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I am using an Arduino Mega to control the speed of an AC pump. This can be done by connecting to the variable frequency drive. Here is a link of the relevant datasheet, pages 66 and 67 relate to what I am doing.

http://www.parker.com/Literature/SSD%20Drives/AC%20Drives/AC650/HA464828U003.pdf

From what I have read and been told already, I should be able to control this using a 4 - 20 mA loop, which is fed into AIN2, as long as I connect the 0V terminal as well?

My question is what is the best way to make a current loop transmitter using an Arduino Mega.

So far the options I have are:

I have a budget for my project so cost is not an issue, however I am running out of time. What would be the easiest method to implement and how?

I have been thinking of using options 2 or 3, however my issues are that this is my first Arduino project. I understand what PWM is but I don't know how I would go about implementing it. I also can't find any tutorials online that demonstrate how to program the MIKROE board using an Arduino.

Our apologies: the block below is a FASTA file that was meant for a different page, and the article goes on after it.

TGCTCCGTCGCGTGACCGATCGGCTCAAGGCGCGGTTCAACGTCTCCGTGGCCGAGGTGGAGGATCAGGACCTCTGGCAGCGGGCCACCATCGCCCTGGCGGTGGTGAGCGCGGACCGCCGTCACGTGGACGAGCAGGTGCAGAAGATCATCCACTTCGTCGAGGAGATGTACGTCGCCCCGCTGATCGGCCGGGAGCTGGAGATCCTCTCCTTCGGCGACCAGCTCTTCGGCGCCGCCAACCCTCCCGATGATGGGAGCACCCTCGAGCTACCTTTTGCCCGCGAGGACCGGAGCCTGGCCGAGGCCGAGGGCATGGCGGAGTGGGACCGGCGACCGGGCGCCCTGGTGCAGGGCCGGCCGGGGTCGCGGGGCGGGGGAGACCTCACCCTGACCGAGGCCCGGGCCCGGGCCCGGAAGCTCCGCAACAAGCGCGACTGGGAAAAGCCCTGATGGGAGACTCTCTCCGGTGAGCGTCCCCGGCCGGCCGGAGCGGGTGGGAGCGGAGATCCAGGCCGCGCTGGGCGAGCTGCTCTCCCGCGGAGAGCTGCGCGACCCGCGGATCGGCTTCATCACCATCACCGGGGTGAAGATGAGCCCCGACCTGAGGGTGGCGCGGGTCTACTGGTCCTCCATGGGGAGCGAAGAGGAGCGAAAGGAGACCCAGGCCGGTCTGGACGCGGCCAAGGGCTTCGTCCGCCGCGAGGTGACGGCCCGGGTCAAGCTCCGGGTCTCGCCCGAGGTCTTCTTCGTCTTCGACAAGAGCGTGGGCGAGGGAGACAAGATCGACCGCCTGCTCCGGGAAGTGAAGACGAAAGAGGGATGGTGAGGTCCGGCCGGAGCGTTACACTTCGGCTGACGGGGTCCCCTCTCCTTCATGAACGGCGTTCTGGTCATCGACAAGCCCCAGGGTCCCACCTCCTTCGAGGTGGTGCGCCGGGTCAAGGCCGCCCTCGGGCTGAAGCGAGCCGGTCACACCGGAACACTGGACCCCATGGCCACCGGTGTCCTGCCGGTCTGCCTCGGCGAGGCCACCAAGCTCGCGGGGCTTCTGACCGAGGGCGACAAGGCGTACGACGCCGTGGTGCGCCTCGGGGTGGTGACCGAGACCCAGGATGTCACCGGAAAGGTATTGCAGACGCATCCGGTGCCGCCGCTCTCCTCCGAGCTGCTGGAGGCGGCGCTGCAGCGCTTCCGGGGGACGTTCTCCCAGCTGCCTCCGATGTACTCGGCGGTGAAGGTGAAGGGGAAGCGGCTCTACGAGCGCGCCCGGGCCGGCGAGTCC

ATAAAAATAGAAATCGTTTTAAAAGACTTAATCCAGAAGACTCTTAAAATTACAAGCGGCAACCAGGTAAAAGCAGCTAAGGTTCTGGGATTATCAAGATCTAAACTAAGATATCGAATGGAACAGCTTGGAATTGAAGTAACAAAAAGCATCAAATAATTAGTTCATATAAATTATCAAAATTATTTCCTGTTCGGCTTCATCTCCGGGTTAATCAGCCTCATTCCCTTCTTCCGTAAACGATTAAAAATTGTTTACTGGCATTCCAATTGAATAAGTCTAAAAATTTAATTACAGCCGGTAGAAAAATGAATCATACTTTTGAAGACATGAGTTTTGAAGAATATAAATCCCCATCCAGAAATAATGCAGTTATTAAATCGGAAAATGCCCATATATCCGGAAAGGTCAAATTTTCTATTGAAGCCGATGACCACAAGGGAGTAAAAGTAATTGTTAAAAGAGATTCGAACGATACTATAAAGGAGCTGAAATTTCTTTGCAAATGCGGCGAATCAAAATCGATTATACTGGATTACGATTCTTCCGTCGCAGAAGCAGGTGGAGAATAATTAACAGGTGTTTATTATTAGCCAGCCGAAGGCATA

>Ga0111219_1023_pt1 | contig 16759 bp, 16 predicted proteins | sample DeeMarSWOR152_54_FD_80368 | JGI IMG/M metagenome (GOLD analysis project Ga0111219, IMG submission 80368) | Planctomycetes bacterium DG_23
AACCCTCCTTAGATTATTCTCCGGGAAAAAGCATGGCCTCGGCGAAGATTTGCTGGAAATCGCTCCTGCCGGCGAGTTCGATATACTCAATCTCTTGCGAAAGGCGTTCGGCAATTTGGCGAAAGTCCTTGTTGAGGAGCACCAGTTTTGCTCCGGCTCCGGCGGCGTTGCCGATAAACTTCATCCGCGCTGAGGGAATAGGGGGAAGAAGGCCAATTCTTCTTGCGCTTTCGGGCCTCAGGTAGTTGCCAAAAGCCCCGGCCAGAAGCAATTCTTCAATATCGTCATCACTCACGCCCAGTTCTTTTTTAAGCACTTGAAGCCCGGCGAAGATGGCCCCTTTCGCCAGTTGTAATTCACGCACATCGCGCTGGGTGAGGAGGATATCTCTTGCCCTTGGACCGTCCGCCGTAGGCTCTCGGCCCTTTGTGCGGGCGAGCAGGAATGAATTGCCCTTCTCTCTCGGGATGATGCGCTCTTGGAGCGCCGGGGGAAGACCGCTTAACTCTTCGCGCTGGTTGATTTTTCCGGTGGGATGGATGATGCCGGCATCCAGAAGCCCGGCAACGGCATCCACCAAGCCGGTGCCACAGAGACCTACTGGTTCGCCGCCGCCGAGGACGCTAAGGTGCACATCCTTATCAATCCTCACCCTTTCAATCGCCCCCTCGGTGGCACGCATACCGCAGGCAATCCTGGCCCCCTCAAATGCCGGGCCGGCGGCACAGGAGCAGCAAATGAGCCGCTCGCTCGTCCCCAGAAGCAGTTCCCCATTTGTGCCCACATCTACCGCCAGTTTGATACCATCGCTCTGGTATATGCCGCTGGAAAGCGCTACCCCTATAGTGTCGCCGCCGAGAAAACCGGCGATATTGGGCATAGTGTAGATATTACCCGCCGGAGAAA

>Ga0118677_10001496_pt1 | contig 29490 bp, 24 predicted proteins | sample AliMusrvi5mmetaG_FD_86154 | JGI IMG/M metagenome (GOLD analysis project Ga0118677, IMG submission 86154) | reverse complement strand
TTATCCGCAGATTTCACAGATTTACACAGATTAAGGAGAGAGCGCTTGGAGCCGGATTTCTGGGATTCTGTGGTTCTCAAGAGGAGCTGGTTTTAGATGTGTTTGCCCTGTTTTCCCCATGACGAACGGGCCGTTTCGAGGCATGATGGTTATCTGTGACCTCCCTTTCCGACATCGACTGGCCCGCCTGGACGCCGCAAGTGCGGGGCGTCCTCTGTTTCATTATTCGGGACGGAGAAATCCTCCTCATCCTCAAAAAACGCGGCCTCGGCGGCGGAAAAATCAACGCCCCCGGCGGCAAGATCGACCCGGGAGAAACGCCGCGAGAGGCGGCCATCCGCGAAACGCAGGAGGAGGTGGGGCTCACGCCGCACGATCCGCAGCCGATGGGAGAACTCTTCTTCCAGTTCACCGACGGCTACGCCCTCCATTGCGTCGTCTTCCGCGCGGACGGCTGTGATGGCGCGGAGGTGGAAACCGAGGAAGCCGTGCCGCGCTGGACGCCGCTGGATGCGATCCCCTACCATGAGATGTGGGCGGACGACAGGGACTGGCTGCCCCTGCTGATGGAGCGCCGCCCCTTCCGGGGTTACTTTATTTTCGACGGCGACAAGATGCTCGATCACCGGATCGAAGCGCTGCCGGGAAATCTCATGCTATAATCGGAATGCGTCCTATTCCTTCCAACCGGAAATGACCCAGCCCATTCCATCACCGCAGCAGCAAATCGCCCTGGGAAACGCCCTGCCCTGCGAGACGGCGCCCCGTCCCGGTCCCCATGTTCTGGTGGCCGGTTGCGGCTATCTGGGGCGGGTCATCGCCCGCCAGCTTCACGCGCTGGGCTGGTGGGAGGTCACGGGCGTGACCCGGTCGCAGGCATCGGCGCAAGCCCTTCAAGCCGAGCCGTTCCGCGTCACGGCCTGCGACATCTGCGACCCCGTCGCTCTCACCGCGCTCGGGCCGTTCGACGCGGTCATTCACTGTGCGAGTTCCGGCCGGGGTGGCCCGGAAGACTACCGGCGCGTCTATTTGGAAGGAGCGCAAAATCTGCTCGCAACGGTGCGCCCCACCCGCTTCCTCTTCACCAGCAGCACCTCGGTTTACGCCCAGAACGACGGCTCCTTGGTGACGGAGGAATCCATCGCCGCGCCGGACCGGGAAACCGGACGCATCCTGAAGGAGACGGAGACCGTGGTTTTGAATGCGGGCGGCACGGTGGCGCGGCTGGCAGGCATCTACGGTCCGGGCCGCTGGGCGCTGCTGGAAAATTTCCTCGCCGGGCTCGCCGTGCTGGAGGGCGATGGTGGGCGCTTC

Thank you in advance for any help :)

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I can recommend the Click boards from MikroElektronica (I am the chief engineer porting support for them, and the PIC32-based Clicker development board series, to the chipKIT™ system).

The 4-20mA-T Click board is controlled by the Microchip MCP4921 DAC. This is a common DAC family used in many Arduino projects and there are plenty of libraries around for them (mine is here though it's aimed at the 4822 not the 4921).

Basically you set the DAC output voltage which sets the current output from an XTR116 current loop transmitter.

The XTR116 takes an input of 0 - 4.095v, and provides a convenient 4.095v reference voltage to the MCP4921.

The whole thing is isolated from your main board through an ADu M1411 to keep everything safe from industrial process noise.

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I don't know how I would go about implementing it.

Both option 2/3 require coding - generally simple and doable, even for newbies.

To go down the DAC route, current-feedback DACs are quite common, especially in the good old days. they are ideal here -> make sure your device matches up with the dac in terms of current source vs. current sink.

option 1 is good if you don't like coding. turning a voltage into a current is fairly simple.

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